The days of plain white walls are over. Nothing in nature is a solid color or of repeating design. Why then do we paint our walls solid colors or hang wallpaper, when we can have a more natural, artistic look with multiple color faux finishes?
Here are some things you need to consider when deciding whether faux finishing is right for you.
What finish would you like to have? There are as many finishes out there as there are faux finish professionals. Some finishes require one application, some can require several. The complexity of the finish will affect the price. Each professional has at least one or two finishes that he or she does best. When you have a faux finisher come to your home for an estimate, he or she should have a portfolio of samples. The portfolio should contain several styles of decorative finishing, from contemporary to old world. Before the artisan arrives, put some thought into your decorating preferences.
We recommend that you consider the following:
- COLOR - Do you like lots of color or are you more conservative in your decorating? Does the architectural detail of your home lend itself to texture and movement or softer finishes?
- STYLE - Do you like a warm, cozy feel or would a more formal approach fit the room and your living style?
- CONTRAST - If your furniture and accessory pieces are patterned with stripes, plaids or other designs, you'll probably want your walls softer, less textured. If your furniture is single colored, you may want to jazz up the room with texture and movement.
- MATCHING - Often, our clients say they want the walls or columns to match the floor. We try to discourage "matching" finishes with the floor, because everything blends in and you loose interesting architectural detail.
- MARBLE - We also discourage lots of marble finishes in the home. A little marble is beautiful, but if you add too much, your room can become "cold".
- LOOK AROUND - If you have an opportunity to visit Home Tours or a showroom with faux finishes on the walls, it will help you get a better idea of what will work in your home.
Clients are often surprised at the cost of faux finishing. Here's how we explain it to our clients. When you have a room painted, the painter used "production" tools like rollers or a spray rig, and covers a large area quickly (usually an average of 300 square feet per hour). The painter can usually get by with one coat of paint. If he or she is going over a light color with a dark one (white to dark blue, for instance), or a dark color with a light one (i.e. dark blue to white), he or she will probably have to go around the room twice, once to prime, the other to paint. It remains, however, a relatively fast process.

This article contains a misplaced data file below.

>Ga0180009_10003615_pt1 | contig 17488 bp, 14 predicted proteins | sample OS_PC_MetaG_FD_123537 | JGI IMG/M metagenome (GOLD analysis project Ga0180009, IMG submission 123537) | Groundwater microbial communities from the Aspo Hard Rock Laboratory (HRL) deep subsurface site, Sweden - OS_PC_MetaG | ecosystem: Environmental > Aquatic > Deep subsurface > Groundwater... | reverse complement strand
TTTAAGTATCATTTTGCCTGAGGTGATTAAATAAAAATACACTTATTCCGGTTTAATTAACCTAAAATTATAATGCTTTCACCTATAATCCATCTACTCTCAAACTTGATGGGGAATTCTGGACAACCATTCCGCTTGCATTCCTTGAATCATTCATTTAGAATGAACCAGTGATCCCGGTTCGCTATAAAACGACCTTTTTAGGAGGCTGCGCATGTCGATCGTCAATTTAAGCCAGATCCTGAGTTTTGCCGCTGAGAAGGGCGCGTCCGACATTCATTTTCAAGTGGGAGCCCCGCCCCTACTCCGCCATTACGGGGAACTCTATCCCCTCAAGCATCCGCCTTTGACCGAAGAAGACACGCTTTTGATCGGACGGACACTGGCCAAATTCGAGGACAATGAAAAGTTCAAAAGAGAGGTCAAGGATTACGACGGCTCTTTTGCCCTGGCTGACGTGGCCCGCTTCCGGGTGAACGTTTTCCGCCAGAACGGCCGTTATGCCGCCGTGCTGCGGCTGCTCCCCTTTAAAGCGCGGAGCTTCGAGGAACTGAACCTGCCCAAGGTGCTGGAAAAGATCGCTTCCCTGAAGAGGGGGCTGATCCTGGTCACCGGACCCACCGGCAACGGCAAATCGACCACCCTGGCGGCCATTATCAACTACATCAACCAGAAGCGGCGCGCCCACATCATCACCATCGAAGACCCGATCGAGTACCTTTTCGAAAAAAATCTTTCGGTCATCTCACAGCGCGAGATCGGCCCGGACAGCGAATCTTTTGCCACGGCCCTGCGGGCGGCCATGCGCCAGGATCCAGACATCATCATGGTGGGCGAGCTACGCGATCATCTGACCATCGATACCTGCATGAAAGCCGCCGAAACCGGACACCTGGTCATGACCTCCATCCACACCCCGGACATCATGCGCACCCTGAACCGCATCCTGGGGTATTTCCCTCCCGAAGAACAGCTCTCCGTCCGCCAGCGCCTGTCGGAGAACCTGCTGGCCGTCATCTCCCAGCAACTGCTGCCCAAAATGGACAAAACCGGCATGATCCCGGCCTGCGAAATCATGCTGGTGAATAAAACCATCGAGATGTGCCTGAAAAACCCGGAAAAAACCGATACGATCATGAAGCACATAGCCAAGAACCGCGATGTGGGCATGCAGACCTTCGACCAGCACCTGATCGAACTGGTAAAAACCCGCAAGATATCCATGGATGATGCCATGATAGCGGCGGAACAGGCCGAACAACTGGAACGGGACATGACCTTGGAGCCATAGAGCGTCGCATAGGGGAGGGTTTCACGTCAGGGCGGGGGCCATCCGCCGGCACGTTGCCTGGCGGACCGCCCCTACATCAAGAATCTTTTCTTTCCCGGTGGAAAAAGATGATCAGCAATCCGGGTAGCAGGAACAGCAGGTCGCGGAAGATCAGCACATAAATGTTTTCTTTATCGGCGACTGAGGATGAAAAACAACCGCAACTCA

Faux finishing on the other hand is not a production process. Faux finishes sometimes require a "base coat" (coat of paint) before the decorative painting process can begin. Like a painter, the faux finisher can complete this process fairly quickly.
When faux finishing, artisans use small tools like rags, cheesecloth and sponges. They cover only a small area at a time and work to ensure that there are no "dry lines" (overlap marks) or "picture framing" (too dark or too light around ceilings, floors and corners). The decorative painter usually works 45 to 60 square feet per hour. Also, the fact that there is little wall space in a room does not mean it will cost less for labor. Lots of built in cabinets or doors and windows actually take longer go around than a wall with no openings. A professional faux finisher will take the time to make sure that all the edges are "clean", not lighter or darker than the rest of the finish. That takes a great deal of time and will be reflected in the estimate. Kitchens and bathrooms are especially time consuming. In general, faux finishes are "layered," meaning that the artisan does the decorative painting more than one time around the room. Also, faux finishes require a protective coat so that the surface can be cleaned without fading or removing the finish.
As you can see, faux finishing requires more time and energy than painting. Therefore the cost is substantially more. A good rule of thumb is that faux finishing a room will cost four to six times more than hiring a professional painting contractor to paint the same room a solid color.
Find out how to hire a faux finishing professional.